In modern times, you can find a stray cabaret or goth club in most modern metropolitan areas. But back in the late 19th century, your options were limited, albeit merrily deranged.
Paris of the 1890s had several supernatural nightlife options, each of them with marvelously outlandish gimmicks. In the 1899 book Bohemian Paris of To-Day by William Chambers Morrow and Édouard Cucuel, the authors visit several of the City of Lights darker drinking destinations, such as the Cabaret du Néant ("The Cabaret of Nothingness") in the neighborhood of Montmartre.
At this gothic nightspot, visitors pondered their own mortality as they drank on coffins and were served libations (named after diseases) by monks and funeral attendees. Recalls Morrow:
Large, heavy, wooden coffins, resting on biers, were ranged about the room in an order suggesting the recent happening of a frightful catastrophe. The walls were decorated with skulls and bones, skeletons in grotesque attitudes, battle-pictures, and guillotines in action. Death, carnage, assassination were the dominant note, set in black hangings and illuminated with mottoes on death [...] Bishop said that he would be pleased with a lowly bock. Mr. Thompkins chose cherries a l'eau-de-vie, and I, une menthe.
"One microbe of Asiatic cholera from the last corpse, one leg of a lively cancer, and one sample of our consumption germ!" moaned the creature toward a black hole at the farther end of the room. Some women among the visitors tittered, others shuddered, and Mr. Thompkins broke out in a cold sweat on his brow, while a curious accompaniment of anger shone in his eyes. Our sleepy pallbearer soon loomed through the darkness with our deadly microbes, and waked the echoes in the hollow casket upon which he set the glasses with a thump.
"Drink, Macchabees!" he wailed: "drink these noxious potions, which contain thvilest and deadliest poisons!"
After slugging a few back in the Salle d'Intoxication, patrons moved on to the other rooms, where the hosts used the Pepper's Ghost illusion to make revelers melt away into skeletons. Sadly, this haunt didn't survive past World War II.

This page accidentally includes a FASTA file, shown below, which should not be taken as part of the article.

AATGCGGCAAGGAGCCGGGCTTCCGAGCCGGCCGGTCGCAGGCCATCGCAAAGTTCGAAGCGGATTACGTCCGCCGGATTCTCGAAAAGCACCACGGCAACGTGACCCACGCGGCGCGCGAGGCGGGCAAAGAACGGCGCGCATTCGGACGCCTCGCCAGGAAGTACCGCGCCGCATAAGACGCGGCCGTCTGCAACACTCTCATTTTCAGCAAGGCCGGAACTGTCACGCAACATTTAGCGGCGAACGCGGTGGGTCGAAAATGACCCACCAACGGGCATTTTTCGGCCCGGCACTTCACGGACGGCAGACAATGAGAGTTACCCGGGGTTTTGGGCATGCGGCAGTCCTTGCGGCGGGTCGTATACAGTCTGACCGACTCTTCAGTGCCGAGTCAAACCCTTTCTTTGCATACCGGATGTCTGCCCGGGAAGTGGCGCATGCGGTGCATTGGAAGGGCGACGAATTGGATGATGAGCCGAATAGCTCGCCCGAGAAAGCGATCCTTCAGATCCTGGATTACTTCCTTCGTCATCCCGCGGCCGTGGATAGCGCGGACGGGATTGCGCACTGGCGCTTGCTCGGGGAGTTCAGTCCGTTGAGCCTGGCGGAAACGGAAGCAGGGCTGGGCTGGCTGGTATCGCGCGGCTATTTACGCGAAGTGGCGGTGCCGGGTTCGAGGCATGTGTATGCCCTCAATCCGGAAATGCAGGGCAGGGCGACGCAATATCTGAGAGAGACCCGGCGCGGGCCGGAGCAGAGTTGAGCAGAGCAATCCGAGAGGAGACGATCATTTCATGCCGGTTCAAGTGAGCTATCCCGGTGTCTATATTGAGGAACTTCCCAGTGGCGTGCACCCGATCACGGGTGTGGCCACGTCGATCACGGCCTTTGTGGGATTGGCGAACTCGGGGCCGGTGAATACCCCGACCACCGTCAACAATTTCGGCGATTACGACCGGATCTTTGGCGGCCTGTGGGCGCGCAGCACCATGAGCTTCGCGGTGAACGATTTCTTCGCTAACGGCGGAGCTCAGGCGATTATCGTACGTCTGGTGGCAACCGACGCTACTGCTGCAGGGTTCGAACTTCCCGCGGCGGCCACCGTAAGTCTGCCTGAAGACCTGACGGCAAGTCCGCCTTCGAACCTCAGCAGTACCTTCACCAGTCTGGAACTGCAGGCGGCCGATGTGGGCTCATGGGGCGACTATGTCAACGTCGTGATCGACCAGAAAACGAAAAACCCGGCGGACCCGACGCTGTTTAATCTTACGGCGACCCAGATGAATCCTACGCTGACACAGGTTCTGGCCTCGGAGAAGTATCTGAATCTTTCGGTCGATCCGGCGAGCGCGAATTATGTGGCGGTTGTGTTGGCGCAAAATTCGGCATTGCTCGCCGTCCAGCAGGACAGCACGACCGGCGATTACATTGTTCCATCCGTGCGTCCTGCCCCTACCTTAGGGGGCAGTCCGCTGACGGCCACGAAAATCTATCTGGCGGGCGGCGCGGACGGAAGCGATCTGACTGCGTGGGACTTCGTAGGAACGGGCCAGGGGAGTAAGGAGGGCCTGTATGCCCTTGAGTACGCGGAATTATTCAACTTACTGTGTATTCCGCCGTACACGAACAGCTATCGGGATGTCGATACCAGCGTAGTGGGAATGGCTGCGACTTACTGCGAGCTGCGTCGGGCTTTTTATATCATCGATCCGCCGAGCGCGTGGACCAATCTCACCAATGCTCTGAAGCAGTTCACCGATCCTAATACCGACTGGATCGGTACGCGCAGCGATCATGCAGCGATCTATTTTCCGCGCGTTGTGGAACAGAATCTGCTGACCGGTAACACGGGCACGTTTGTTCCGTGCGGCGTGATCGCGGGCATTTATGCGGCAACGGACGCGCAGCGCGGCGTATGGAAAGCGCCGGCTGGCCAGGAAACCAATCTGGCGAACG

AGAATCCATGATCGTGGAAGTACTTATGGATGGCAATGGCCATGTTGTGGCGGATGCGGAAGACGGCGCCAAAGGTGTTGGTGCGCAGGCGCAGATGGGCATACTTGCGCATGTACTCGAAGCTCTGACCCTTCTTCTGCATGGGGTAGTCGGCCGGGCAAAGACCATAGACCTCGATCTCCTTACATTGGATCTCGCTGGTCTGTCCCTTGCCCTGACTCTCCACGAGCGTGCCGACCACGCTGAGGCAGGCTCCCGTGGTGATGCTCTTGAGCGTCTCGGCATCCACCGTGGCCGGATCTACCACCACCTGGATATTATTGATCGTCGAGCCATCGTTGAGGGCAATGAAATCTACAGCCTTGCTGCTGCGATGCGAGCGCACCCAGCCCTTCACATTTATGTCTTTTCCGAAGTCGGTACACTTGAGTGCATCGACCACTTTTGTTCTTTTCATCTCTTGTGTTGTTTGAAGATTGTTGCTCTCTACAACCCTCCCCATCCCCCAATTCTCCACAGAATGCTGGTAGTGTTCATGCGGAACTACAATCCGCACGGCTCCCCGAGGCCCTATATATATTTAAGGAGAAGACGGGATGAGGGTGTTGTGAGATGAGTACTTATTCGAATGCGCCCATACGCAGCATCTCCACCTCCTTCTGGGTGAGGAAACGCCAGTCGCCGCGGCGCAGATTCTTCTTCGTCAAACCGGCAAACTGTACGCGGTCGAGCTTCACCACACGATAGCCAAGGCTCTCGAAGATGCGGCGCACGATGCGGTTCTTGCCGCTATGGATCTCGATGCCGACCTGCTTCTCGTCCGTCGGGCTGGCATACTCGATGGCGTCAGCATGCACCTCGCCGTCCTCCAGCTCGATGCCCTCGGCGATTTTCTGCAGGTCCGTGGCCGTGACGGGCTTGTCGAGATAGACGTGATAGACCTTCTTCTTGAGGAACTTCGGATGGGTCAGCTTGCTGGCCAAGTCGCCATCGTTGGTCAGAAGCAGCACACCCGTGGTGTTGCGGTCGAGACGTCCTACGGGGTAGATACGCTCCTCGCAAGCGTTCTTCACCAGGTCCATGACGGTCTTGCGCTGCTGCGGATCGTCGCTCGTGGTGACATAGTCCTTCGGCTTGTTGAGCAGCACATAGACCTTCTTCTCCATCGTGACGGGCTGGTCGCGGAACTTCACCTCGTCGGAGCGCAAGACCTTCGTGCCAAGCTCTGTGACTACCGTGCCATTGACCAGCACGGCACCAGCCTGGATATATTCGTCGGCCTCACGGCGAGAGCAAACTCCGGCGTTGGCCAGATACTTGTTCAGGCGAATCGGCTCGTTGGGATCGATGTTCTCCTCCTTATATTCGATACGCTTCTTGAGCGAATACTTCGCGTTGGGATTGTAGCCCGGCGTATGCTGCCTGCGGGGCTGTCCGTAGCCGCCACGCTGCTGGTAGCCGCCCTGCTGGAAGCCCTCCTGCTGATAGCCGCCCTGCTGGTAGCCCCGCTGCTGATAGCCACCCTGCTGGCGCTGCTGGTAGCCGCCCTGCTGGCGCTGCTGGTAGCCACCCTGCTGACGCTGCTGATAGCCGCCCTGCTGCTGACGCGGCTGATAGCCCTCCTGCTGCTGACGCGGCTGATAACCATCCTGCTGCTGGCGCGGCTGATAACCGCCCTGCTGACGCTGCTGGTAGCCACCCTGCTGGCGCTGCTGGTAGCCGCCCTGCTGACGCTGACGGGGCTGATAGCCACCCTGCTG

But Cabaret du Néant wasn't the only creepy nightspot in Paris. Later in Bohemian Paris of To-day, Morrow described his evening at the Cabaret de l'Enfer ("The Cabaret of the Inferno"), a Satanically themed nightclub in Montmartre that abutted another cabaret. And according to the author's account, it was perhaps the trippiest hangout of La Belle Époque:
"Enter and be damned, the Evil One awaits you!" growled a chorus of rough voices as we hesitated before the scene confronting us. Near us was suspended a caldron over a fire, and hopping within it were half a dozen devil musicians, male and female, playing a selection from "Faust" on stringed instruments, while red imps stood by, prodding with red-hot irons those who lagged in their performance.
Crevices in the walls of this room ran with streams of molten gold and silver, and here and there were caverns lit up by smouldering fires from which thick smoke issued, and vapors emitting the odors of a volcano. Flames would suddenly burst from clefts in the rocks, and thunder rolled through the caverns. Red imps were everywhere, darting about noiselessly, some carrying beverages for the thirsty lost souls, others stirring the fires or turning somersaults. Everything was in a high state of motion.
Once inside, the revelers witnessed a snake transform into a devil, were heckled by Satan, and were warned repeatedly of the scalding temperature. (To quote Morrow, "In spite of the half-molten condition of the rock-walls, the room was disagreeably chilly.")
Even though this venue isn't open today, it stuck around a while — that final photo depicts a police man standing outside the cabaret in 1952.
And right next door to the Cabaret de l'Enfer was Cabaret du Ciel ("The Cabaret of the Sky"), a divinely themed bar where Dante and Father Time greeted visitors and comely ladies dressed as angels pranced around teasing patrons. As Morrow recalled, the evening's entertainment was presided over by St. Peter himself, who anointed the boozy crowd:
Flitting about the room were many more angels, all in white robes and with sandals on their feet, and all wearing gauzy wings swaying from their shoulder-blades and brass halos above their yellow wigs. These were the waiters, the garcons of heaven, ready to take orders for drinks. One of these, with the face of a heavy villain in a melodrama and a beard a week old, roared unmelodiously, "The greetings of heaven to thee, brothers! Eternal bliss and happiness are for thee. Mayst thou never swerve from its golden paths! Breathe thou its sacred purity and renovating exaltation. Prepare to meet thy great Creator and don't forget the garcon!"[...]
[Later], without the slightest warning, the head of St. Peter, whiskers and all, appeared in a hole in the sky, and presently all of him emerged, even to his ponderous keys clanging at his girdle. He gazed solemnly down upon the crowd at the tables and thoughtfully scratched his left wing. From behind a dark cloud he brought forth a vessel of white crockery (which was not a wash-bowl) containing (ostensibly) holy water. After several mysterious signs and passes with his bony hands he generously sprinkled the sinners below with a brush dipped in the water; and then, with a parting blessing, he slowly faded into mist.